Happy Fourth of July, my friends! May your day be safe and beautiful, full of good food, great company, happy pets and perhaps a gorgeous fireworks show to end this holiday. Sometime during your festivities today, I would like you to take a moment to ponder something that has been keeping my mind occupied this weekend. On Friday a great man named Elie Wiesel passed away at age 87. He was not born an American, no, he was born in Romania and did not become a U.S. citizen until 1963. Elie Wiesel is one of those brave souls that survived the Holocaust, as you can read in his book ‘Night.’ If you have never read this little paperback, I strongly suggest you go find a copy. The images and feelings he was able to convey in so few pages is astounding. It will change you on a fundamental level. You are probably wondering why I mention him on the day we celebrate our country- and it’s rather simple, I think we all have a lot we can learn from him, a lesson we are in desperate need of.
I think we are all well aware of the state of the world that we live in. Every day there is news of another bombing, another shooting, more refugees without homes, crumbling economies, starving families, death and destruction. We see so much that it is easy to turn our backs so that we do not have to feel the daily pain that these stories will cause. What can we do to help, after all? We are just one voice, no one will listen to us. It is moments like this that we must remember the voices who cannot speak. We must hear the stories to keep them from happening again instead of standing idly by.
It is easy to say that one voice cannot make a different, it can be carried away with the wind, there is no power there. But one voice speaking out may give others the same courage. And then you have two, three, a chorus, a symphony- you cannot be ignored. The world we live in is always changing- sometimes for the better, sometimes for the worse. And every generation has to fight to find their place in it. Every generation feels lost because they came into this world when it was in dire straits. I hate to say this- but our world is always in this condition.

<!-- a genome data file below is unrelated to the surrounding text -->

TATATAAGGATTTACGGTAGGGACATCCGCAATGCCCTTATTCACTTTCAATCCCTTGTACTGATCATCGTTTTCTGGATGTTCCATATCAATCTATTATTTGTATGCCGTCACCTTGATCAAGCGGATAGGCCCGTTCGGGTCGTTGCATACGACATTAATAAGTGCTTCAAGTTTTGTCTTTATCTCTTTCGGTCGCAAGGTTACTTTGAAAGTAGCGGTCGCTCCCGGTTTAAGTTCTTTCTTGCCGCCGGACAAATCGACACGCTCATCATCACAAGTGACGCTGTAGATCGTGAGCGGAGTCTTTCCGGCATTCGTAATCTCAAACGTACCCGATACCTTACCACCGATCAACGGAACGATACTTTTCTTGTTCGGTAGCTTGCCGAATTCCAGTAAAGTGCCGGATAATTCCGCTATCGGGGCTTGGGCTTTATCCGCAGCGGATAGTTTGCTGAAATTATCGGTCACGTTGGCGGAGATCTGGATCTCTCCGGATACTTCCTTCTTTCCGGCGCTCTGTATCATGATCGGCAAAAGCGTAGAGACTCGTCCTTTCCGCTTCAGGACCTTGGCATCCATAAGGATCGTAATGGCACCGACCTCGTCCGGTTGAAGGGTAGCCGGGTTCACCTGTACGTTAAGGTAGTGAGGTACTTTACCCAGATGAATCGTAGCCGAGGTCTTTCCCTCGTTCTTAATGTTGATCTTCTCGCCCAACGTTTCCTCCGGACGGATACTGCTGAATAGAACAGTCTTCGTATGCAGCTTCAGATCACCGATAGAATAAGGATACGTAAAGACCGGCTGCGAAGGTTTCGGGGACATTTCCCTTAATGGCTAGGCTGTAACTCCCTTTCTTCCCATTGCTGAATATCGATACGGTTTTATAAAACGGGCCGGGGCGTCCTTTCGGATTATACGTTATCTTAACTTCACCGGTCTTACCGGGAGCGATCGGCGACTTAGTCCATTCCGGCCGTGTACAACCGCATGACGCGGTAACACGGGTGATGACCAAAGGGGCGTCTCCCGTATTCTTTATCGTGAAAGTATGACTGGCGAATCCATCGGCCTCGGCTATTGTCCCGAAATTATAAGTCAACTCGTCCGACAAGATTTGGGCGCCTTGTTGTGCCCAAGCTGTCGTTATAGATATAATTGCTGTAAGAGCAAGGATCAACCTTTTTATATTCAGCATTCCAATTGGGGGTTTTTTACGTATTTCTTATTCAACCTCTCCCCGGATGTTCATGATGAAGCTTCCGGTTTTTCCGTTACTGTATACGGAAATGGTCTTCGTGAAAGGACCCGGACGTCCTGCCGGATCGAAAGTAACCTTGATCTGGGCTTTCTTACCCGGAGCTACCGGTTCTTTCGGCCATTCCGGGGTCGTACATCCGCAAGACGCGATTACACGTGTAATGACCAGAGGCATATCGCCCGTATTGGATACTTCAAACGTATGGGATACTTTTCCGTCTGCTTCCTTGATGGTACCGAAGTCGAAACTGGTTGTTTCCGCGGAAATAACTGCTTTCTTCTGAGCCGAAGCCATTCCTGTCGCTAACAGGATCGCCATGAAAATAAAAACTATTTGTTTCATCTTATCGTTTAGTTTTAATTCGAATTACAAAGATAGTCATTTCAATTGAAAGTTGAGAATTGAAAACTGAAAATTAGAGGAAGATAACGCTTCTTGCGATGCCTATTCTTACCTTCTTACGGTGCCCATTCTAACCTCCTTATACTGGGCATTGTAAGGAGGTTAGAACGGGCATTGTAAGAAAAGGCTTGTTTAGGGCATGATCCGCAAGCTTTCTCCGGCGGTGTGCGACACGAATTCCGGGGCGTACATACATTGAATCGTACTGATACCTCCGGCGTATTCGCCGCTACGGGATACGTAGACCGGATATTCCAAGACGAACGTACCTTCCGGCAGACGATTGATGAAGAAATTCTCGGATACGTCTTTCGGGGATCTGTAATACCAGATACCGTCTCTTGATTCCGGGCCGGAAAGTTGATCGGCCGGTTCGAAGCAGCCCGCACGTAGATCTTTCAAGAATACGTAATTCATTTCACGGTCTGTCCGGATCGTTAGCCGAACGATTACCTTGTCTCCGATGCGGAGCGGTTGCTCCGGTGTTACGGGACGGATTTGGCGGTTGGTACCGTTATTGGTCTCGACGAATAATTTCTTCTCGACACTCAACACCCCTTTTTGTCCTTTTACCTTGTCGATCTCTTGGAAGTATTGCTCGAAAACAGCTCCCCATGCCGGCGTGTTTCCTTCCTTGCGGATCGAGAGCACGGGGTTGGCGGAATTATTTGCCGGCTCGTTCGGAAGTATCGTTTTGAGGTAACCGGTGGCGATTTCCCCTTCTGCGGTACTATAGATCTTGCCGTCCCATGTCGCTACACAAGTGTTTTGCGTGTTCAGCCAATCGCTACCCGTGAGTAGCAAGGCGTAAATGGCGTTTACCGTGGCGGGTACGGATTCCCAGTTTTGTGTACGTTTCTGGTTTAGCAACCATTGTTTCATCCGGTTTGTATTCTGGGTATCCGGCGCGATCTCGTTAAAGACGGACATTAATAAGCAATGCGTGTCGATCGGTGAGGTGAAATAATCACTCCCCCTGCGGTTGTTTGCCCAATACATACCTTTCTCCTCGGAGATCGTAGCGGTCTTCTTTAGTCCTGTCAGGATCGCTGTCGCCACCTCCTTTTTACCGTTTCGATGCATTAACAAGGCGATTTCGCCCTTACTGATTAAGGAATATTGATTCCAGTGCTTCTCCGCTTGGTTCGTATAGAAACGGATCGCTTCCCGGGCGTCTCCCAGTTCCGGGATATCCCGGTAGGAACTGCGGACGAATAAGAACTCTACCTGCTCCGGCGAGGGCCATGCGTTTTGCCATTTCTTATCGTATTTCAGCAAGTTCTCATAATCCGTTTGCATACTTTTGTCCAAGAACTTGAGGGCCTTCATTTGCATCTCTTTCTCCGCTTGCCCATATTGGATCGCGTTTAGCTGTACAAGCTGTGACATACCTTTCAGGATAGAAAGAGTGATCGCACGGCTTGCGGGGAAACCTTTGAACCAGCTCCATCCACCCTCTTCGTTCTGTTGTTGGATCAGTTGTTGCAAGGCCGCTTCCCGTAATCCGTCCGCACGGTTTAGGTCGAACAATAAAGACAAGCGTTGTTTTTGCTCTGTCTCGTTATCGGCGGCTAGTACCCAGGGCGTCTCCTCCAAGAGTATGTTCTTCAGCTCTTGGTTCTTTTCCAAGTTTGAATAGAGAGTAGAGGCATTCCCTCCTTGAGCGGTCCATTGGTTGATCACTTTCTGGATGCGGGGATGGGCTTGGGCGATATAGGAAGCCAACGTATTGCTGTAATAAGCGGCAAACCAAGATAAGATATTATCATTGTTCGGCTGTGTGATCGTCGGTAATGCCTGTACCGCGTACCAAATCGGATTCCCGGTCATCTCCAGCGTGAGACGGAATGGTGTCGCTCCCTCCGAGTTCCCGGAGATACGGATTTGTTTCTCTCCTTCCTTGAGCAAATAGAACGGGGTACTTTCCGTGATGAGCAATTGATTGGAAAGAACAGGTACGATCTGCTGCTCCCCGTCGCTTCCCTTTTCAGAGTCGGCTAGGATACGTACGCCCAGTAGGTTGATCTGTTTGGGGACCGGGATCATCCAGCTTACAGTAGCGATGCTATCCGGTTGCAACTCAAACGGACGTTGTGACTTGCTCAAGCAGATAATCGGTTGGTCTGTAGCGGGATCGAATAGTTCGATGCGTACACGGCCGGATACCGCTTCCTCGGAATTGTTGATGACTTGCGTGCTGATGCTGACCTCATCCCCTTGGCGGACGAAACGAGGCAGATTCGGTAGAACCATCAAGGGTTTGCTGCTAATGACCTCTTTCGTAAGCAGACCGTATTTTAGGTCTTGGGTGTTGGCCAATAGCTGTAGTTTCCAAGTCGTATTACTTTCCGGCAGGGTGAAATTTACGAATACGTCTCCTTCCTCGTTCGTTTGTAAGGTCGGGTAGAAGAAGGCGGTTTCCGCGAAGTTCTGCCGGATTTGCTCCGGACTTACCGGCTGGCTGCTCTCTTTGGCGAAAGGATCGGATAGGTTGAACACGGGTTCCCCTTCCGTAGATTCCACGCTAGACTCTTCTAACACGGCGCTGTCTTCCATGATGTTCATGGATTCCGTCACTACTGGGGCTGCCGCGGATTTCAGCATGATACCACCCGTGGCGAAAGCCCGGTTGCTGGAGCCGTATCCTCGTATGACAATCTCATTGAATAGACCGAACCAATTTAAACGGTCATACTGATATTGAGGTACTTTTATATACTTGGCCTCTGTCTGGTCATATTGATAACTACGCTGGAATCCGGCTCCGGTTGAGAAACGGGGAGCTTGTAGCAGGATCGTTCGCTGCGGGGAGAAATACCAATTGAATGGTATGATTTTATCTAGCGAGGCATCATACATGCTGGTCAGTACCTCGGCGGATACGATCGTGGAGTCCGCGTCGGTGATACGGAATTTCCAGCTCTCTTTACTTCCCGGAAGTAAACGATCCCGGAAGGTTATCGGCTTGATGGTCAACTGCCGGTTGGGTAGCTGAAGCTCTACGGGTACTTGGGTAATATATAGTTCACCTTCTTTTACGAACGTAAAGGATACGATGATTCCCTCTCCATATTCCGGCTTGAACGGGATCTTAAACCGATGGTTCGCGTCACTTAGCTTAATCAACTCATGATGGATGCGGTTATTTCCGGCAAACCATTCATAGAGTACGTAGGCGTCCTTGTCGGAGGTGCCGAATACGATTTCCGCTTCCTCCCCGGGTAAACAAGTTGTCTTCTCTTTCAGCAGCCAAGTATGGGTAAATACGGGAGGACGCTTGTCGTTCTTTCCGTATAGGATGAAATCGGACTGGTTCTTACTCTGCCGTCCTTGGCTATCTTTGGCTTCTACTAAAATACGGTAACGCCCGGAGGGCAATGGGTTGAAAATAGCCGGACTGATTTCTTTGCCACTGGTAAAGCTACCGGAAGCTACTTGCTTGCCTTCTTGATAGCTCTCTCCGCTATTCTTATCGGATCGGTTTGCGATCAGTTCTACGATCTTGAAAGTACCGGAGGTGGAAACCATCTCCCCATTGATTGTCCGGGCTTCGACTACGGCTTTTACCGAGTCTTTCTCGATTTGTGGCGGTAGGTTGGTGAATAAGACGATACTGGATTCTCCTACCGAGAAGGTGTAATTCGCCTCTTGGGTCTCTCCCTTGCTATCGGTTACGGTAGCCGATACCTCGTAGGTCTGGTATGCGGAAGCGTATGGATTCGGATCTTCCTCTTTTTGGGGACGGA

I have fallen for this logic too. Why should I speak out when there is no one to listen to me? I despise confrontation, and the last thing I ever want to do is offend someone. But where do you draw the line between keeping people happy and doing what is right? If you stand by and do nothing, are you just as guilty?
Now, I typically do not discuss my personal or political opinions unless I am specifically asked. Today, however, upon remembering his stories and his lessons, I find myself searching for something deeper within myself. He always said that the greatest sin was indifference. And I believe there is something to be said for the notion that a lack of action makes you just as guilty as those taking action. If you stand by and watch the world burn, how is it any different from you holding the match?
We find ourselves in a unique set of circumstance, able to easily reach out and have our voices heard through the advent of social media. We also have the responsibility that comes with information being immediately within our grasp; if we bother to look, we can see everything- the refugee crisis, the economic collapse, war, hate crimes, the fate of the political arena- there are so many problems, it is easy to get overwhelmed. So we look away, find something fun to fill our time, tell ourselves that it is not our responsibility. But we are wrong. Today, on the day that we celebrate our country and the values that it stands for, and in honor of this fallen hero, I make a promise to myself- I will not forget. There will be no more watching in silence, no more telling myself that my voice is so small, it will not matter. My voice alone may not make a difference, but if it finds others- we could become a roaring ocean. The world that we live in is a dark and scary place, and like the characters in our stories, we must all learn to take a stand, to say that enough is enough. I don’t have much to offer, just my humble written words- but perhaps that could be enough. If I can get through to just one person, then it was not in vain.
So tonight, as you watch the beautiful fireworks shows and enjoy the company of friends and families, take a moment to remember why we are doing this: because there were a few voices who decided to speak, who brought a fledgling nation to action. It started out as just a simple idea and it changed the world. I don’t know if my voice will ever make a difference, but at least I can be comfortable in the fact that I did not stand idly by and watch events take place. I am not a simple bystander to my life. We all live here, we all have a duty to stand up for our beliefs. We have a responsibility to speak for those who have no voice- we do this in hopes that someday, if we ever lose ours, someone else will be brave enough to speak for us.